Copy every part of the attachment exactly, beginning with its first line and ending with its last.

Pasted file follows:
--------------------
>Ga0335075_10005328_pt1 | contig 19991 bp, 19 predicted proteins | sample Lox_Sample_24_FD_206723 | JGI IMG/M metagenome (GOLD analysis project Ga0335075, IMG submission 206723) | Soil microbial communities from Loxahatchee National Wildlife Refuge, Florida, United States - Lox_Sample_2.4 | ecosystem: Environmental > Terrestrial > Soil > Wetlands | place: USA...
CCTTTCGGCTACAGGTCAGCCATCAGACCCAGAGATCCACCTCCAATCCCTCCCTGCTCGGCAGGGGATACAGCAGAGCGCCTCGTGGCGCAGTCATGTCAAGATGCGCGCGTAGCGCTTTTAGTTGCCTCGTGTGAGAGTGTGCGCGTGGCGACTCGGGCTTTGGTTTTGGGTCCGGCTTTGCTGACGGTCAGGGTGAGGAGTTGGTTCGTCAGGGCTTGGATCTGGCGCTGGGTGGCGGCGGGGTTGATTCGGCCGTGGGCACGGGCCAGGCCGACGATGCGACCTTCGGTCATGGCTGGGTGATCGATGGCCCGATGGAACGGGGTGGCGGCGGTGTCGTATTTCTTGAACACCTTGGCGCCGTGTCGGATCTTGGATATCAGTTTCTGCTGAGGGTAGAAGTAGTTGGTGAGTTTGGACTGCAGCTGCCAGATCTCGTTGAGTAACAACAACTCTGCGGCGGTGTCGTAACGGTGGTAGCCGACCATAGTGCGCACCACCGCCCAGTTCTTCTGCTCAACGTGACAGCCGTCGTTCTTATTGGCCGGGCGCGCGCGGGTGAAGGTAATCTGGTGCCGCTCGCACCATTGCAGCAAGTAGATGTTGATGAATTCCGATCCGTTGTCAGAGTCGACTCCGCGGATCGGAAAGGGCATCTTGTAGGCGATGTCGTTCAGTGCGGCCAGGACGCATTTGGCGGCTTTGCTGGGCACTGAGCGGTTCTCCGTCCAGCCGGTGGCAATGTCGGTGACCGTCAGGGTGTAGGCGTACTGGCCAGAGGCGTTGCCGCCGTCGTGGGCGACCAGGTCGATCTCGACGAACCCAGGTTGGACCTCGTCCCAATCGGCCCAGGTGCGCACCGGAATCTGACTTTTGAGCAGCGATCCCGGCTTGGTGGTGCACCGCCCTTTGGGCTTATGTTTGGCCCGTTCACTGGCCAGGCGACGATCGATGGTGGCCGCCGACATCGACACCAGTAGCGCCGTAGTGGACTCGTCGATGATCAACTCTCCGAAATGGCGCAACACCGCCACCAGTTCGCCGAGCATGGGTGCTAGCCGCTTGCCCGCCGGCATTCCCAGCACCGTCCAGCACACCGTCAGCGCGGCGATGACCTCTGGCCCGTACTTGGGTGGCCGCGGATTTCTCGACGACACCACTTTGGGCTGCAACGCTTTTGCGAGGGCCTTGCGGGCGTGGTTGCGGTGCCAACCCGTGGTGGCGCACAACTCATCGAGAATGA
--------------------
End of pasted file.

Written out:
>Ga0335075_10005328_pt1 | contig 19991 bp, 19 predicted proteins | sample Lox_Sample_24_FD_206723 | JGI IMG/M metagenome (GOLD analysis project Ga0335075, IMG submission 206723) | Soil microbial communities from Loxahatchee National Wildlife Refuge, Florida, United States - Lox_Sample_2.4 | ecosystem: Environmental > Terrestrial > Soil > Wetlands | place: USA...
CCTTTCGGCTACAGGTCAGCCATCAGACCCAGAGATCCACCTCCAATCCCTCCCTGCTCGGCAGGGGATACAGCAGAGCGCCTCGTGGCGCAGTCATGTCAAGATGCGCGCGTAGCGCTTTTAGTTGCCTCGTGTGAGAGTGTGCGCGTGGCGACTCGGGCTTTGGTTTTGGGTCCGGCTTTGCTGACGGTCAGGGTGAGGAGTTGGTTCGTCAGGGCTTGGATCTGGCGCTGGGTGGCGGCGGGGTTGATTCGGCCGTGGGCACGGGCCAGGCCGACGATGCGACCTTCGGTCATGGCTGGGTGATCGATGGCCCGATGGAACGGGGTGGCGGCGGTGTCGTATTTCTTGAACACCTTGGCGCCGTGTCGGATCTTGGATATCAGTTTCTGCTGAGGGTAGAAGTAGTTGGTGAGTTTGGACTGCAGCTGCCAGATCTCGTTGAGTAACAACAACTCTGCGGCGGTGTCGTAACGGTGGTAGCCGACCATAGTGCGCACCACCGCCCAGTTCTTCTGCTCAACGTGACAGCCGTCGTTCTTATTGGCCGGGCGCGCGCGGGTGAAGGTAATCTGGTGCCGCTCGCACCATTGCAGCAAGTAGATGTTGATGAATTCCGATCCGTTGTCAGAGTCGACTCCGCGGATCGGAAAGGGCATCTTGTAGGCGATGTCGTTCAGTGCGGCCAGGACGCATTTGGCGGCTTTGCTGGGCACTGAGCGGTTCTCCGTCCAGCCGGTGGCAATGTCGGTGACCGTCAGGGTGTAGGCGTACTGGCCAGAGGCGTTGCCGCCGTCGTGGGCGACCAGGTCGATCTCGACGAACCCAGGTTGGACCTCGTCCCAATCGGCCCAGGTGCGCACCGGAATCTGACTTTTGAGCAGCGATCCCGGCTTGGTGGTGCACCGCCCTTTGGGCTTATGTTTGGCCCGTTCACTGGCCAGGCGACGATCGATGGTGGCCGCCGACATCGACACCAGTAGCGCCGTAGTGGACTCGTCGATGATCAACTCTCCGAAATGGCGCAACACCGCCACCAGTTCGCCGAGCATGGGTGCTAGCCGCTTGCCCGCCGGCATTCCCAGCACCGTCCAGCACACCGTCAGCGCGGCGATGACCTCTGGCCCGTACTTGGGTGGCCGCGGATTTCTCGACGACACCACTTTGGGCTGCAACGCTTTTGCGAGGGCCTTGCGGGCGTGGTTGCGGTGCCAACCCGTGGTGGCGCACAACTCATCGAGAATGA